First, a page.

In a move that was widely expected, the Federal Reserve cut rates last Wednesday by 25 basis points to the 1.50% to 1.75% range. Seven officials voted for the cut, and two (Esther George and Eric Rosengren) dissented again in favor of no change in monetary policy. Because the rate reduction had been anticipated, the markets were mainly focused on changes to the accompanying statement, most notably where the FOMC removed its previous pledge to “act as appropriate to sustain the expansion”. Many economists interpreted this action as a signal the Fed will hold off on further easing for at least the remainder of the year. During the post-meeting press conference, Chair Jerome Powell again characterized the FOMC’s latest decision as one intended to “provide some insurance against ongoing risks”, namely trade policy uncertainty, weakening global growth and worsening financial conditions. At the same time, he also acknowledged that trade tensions have eased somewhat with the possibility of a “Phase 1” agreement between the US and China, and odds have increased that the UK will be able to avoid a hard exit from the EU.
Initial Economic Data from October is Encouraging
The most recent Employment Report revealed that the economy added 128,000 jobs to payrolls in October, a figure that beat expectations for only 89,000 new jobs, and readings for August and September were also revised upwards by 95,000 in total. The unemployment rate increased from 3.5% to 3.6% following the entry of job-seekers into the market, a generally positive sign of confidence, while average hourly earnings rose by 0.1% to an annual rate of 3.0%. In a separate reading of factory activity, the Institute for Supply Management reported that its manufacturing index rose from 47.8 in September to 48.3 last month. The index dipped below 50 (the line separating expansion and contraction in the sector) for the first time in three years in August, sparking fears that recent high-profile trade disputes are beginning to impact domestic factory investment and production, but the slower decline in October manufacturing activity may point to resilience in the sector.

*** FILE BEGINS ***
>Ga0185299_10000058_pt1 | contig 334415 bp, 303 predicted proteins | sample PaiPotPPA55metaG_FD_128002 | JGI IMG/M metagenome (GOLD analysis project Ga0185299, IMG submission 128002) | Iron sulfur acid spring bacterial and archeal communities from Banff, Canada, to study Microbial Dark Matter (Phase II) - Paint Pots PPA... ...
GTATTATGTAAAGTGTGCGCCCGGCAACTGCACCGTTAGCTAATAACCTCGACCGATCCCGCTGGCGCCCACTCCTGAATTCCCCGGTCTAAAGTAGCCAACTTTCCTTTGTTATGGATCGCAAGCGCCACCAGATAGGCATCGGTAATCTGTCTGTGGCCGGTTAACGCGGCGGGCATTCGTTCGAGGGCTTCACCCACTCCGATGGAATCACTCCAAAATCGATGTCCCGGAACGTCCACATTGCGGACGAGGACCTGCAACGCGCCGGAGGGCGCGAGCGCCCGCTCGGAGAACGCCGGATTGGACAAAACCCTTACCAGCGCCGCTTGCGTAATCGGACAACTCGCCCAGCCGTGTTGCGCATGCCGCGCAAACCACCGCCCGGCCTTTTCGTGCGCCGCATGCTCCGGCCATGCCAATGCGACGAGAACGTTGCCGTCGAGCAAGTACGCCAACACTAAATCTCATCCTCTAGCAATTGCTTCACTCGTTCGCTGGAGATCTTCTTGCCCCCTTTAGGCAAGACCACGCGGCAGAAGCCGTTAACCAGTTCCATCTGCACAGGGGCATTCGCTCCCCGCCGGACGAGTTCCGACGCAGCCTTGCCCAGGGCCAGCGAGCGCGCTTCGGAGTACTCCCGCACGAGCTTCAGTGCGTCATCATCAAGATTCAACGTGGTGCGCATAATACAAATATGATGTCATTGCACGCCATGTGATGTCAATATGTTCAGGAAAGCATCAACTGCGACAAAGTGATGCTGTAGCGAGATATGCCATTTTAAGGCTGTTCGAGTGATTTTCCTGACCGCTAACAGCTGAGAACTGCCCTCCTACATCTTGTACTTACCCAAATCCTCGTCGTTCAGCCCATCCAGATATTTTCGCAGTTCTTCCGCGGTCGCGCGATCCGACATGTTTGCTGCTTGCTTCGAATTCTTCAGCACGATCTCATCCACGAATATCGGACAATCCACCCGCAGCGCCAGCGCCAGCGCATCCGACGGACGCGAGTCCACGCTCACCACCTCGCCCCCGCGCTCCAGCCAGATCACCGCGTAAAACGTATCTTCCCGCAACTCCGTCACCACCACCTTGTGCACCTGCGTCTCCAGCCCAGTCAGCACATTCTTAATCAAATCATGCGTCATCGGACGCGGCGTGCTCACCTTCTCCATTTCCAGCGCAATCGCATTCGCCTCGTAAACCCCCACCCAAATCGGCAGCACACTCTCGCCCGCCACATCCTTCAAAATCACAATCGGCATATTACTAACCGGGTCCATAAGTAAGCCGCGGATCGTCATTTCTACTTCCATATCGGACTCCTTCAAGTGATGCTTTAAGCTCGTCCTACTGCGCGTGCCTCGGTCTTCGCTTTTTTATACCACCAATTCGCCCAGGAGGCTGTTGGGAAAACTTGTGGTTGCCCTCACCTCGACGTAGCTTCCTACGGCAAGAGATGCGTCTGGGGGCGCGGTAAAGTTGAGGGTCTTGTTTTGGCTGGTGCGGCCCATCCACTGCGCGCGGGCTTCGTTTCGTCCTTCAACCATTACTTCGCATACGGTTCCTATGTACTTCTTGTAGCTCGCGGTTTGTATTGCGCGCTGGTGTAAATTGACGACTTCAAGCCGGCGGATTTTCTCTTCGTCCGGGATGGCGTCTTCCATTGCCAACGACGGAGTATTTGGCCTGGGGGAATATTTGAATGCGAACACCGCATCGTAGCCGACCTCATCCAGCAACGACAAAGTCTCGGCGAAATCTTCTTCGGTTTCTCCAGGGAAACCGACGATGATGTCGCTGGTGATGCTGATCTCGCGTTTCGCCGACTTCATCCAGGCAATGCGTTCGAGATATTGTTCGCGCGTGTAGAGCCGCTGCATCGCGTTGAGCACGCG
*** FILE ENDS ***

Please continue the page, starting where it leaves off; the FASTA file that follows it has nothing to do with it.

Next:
The Fed is Standing Pat … For Now
The Fed has signaled that it views the current level of interest rates as appropriate for the current economic environment and fed funds futures are largely in sync with this assessment. Futures contracts are currently pricing in a 12% chance of a cut at the FOMC’s final meeting of the year in December, odds which are slightly lower than those which were priced in prior to last week’s meeting. Futures don’t fully assume another 25 basis point cut until Q3 2020.